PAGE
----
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Sixth grader delivers Sojourner Truth’s ‘Am I A Woman?’ speech
SoVaNow.com / July 02, 2014In 1851, a former slave named Sojourner Truth delivered what is today considered one of the most famous abolitionist and women’s rights speeches in American history, “Ain’t I A Woman?” A hundred and sixty-three years later, Destiny Pettus, a sixth-grader at Bluestone Middle School, re-enacted the speech for members of the Mecklenburg County School Board at the trustees’ June meeting.
Like Truth, Pettus delivered the speech without notes. According to BMS history teacher Stephen Whitten, Pettus decided she wanted to perform the “Ain’t I A Woman” speech at the sixth grade Celebration of Learning program after listening to actress Cicely Tyson perform the same speech for Congress.
Pettus delivered “Ain’t I A Woman,” in full costume, using the dialect that was recorded by Frances Dana Baker Gage, who presided over the 1851 Ohio Women’s Rights Convention in Akron, Ohio. While historians question the accuracy of Gage’s version — it was written as if the speaker was from the south, while Sojourner Truth was from New York and spoke only Dutch for the first nine years of her life — it is the one of the most recorded speeches in history, and Pettus delivered it with great style.
Pettus recited the speech for trustees:
Well, children, where there is so much racket there must be something out of kilter. I think that ‘twixt the negroes of the South and the women at the North, all talking about rights, the white men will be in a fix pretty soon. But what’s all this here talking about?
That man over there says that women need to be helped into carriages, and lifted over ditches, and to have the best place everywhere. Nobody ever helps me into carriages, or over mud-puddles, or gives me any best place! And ain’t I a woman? Look at me! Look at my arm! I have ploughed and planted, and gathered into barns, and no man could head me! And ain’t I a woman? I could work as much and eat as much as a man — when I could get it — and bear the lash as well! And ain’t I a woman? I have borne thirteen children, and seen most all sold off to slavery, and when I cried out with my mother’s grief, none but Jesus heard me! And ain’t I a woman?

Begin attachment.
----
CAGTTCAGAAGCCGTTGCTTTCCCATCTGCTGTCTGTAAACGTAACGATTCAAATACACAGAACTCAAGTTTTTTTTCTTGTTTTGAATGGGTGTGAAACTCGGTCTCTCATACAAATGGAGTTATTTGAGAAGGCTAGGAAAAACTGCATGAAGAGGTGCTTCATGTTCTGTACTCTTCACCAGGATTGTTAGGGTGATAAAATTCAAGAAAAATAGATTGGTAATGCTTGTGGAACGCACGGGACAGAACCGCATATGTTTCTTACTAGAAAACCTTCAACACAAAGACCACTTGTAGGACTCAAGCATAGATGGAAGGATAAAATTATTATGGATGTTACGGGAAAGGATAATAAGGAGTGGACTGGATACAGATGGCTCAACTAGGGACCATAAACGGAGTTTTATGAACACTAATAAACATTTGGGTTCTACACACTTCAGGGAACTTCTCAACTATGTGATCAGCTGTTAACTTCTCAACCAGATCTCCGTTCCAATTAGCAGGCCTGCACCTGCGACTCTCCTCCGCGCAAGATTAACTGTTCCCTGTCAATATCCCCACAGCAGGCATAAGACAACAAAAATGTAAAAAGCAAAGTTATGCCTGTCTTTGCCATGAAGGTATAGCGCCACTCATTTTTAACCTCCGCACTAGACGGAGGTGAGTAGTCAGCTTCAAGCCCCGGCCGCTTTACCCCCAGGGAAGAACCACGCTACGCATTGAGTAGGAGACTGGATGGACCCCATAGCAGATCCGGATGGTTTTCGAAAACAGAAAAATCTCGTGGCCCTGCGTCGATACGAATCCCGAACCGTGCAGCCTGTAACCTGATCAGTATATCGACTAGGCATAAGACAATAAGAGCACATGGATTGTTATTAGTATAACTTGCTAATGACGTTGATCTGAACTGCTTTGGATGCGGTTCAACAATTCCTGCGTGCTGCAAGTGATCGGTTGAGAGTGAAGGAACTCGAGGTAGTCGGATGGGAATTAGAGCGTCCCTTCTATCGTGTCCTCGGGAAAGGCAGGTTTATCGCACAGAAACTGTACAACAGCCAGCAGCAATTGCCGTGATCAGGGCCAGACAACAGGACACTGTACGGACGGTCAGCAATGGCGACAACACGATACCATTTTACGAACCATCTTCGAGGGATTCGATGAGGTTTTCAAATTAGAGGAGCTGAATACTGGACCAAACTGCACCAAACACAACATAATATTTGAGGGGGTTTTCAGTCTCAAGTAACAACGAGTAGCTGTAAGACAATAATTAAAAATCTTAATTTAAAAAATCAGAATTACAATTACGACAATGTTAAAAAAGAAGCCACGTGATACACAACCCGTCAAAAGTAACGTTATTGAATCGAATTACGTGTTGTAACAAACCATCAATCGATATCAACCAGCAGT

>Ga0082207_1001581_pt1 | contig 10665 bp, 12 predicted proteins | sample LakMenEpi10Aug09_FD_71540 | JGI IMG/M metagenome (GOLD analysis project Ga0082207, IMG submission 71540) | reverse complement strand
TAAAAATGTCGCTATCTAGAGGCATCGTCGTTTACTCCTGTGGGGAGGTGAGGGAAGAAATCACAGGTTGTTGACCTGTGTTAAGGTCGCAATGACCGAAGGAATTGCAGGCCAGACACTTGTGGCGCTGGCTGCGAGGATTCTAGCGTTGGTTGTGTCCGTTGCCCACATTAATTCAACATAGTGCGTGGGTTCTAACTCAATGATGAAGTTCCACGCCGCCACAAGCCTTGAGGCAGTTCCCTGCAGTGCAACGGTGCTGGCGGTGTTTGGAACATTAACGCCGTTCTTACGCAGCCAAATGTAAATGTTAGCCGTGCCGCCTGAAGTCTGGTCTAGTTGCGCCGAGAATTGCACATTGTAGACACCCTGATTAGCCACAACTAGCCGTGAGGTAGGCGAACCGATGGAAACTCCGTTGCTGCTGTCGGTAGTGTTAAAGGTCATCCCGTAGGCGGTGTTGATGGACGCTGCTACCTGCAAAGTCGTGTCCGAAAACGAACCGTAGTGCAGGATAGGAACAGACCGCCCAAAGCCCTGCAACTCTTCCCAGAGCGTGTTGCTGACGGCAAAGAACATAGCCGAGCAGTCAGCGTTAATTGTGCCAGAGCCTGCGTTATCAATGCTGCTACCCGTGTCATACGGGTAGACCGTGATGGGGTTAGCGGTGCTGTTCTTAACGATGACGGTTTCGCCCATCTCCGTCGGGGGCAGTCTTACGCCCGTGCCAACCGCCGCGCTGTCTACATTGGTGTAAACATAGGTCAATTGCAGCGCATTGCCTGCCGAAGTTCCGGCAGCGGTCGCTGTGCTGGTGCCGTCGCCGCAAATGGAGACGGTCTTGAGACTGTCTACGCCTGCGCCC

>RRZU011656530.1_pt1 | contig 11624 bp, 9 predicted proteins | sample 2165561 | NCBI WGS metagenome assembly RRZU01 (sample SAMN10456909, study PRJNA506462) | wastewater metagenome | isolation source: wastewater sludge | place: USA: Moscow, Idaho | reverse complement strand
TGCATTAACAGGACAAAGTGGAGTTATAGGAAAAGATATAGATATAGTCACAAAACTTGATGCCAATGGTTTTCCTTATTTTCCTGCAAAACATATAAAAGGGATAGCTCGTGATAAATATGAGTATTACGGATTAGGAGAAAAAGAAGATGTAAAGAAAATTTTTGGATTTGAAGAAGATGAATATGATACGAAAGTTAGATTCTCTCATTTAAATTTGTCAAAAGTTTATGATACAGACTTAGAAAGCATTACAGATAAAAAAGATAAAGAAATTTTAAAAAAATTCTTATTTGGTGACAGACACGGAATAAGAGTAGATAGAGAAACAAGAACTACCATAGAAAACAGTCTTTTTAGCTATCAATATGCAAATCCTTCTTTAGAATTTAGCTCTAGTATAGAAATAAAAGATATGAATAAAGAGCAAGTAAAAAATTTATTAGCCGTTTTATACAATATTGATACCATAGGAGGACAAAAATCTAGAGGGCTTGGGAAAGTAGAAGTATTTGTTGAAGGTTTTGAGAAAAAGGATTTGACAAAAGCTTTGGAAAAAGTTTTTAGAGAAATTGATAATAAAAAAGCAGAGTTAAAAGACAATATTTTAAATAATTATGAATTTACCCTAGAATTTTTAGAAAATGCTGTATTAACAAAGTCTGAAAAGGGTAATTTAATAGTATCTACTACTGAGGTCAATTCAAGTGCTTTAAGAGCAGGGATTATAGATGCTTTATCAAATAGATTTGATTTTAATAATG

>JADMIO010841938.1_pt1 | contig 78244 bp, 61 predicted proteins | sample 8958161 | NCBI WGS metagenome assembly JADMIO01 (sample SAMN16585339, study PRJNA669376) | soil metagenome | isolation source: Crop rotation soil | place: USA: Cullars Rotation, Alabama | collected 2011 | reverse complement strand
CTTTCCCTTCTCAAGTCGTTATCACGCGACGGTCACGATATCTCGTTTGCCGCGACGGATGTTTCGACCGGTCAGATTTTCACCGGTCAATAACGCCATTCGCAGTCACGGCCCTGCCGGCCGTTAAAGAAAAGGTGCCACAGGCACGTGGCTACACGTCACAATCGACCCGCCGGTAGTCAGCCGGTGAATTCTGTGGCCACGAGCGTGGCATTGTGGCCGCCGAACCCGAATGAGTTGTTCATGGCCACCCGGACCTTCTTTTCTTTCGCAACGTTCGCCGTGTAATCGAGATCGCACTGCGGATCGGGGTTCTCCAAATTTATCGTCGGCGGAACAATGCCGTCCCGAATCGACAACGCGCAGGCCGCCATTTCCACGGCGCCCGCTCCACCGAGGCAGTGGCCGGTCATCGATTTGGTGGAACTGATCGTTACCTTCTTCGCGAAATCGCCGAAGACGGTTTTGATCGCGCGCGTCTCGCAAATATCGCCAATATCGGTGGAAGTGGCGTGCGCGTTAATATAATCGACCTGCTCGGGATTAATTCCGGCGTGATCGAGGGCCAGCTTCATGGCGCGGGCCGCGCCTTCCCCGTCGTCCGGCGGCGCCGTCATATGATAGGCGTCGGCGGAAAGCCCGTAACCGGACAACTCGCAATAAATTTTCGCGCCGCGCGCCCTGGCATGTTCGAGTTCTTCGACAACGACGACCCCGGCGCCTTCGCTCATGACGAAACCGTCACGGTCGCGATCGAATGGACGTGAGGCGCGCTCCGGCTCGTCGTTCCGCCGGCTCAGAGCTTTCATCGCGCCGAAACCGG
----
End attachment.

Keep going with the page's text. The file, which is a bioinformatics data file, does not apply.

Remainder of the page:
Then they talk about this thing in the head; what’s this they call it? [member of audience whispers, “intellect”] That’s it, honey. What’s that got to do with women’s rights or negroes’ rights? If my cup won’t hold but a pint, and yours holds a quart, wouldn’t you be mean not to let me have my little half measure full?
Then that little man in black there, he says women can’t have as much rights as men, ‘cause Christ wasn’t a woman! Where did your Christ come from? Where did your Christ come from? From God and a woman! Man had nothing to do with Him.
If the first woman God ever made was strong enough to turn the world upside down all alone, these women together ought to be able to turn it back, and get it right side up again! And now they is asking to do it, the men better let them.
Obliged to you for hearing me, and now old Sojourner ain’t got nothing more to say.
Sojourner Truth (born Isabella Baumfree) was an African-American abolitionist and women’s rights activist who was born into slavery in 1797 in Ulster County, New York. She escaped to freedom in 1826, along with an infant daughter.
She later became the first black woman to win a legal challenge against a white man. Truth successfully sued her former owner for the return of her son after learning that he illegally sold the boy into slavery in Alabama.
In 1843, she changed her name to Sojourner Truth and became a Methodist itinerant preacher. Although she never learned to read or write, it was during this time she developed her powerful and charismatic speaking style, and she became acquainted with abolitionists like William Lloyd Garrison and Frederick Douglas, and women’s rights activists like Lucretia Mott and Elizabeth Cady Stanton.
When Truth delivered her “Ain’t I A Woman?” speech at the woman’s rights conference in Akron, she was the only female speaker. Her speech attacked the idea of women being the “weaker sex” and urged man to put aside their fear of women having equal rights to them.
Today still, it is considered a classic women’s rights speech.
In her later years, Truth was active in the Underground Railroad, helping blacks escape to freedom. During the Civil War, she recruited young black men to the Union Army. After the war, she lobbied against segregation laws, played an instrumental role in desegregating streetcars in Washington, D.C., and helped recently freed slaves find jobs.
Truth died in Battle Creek, Michigan in 1883 at the age of 86.
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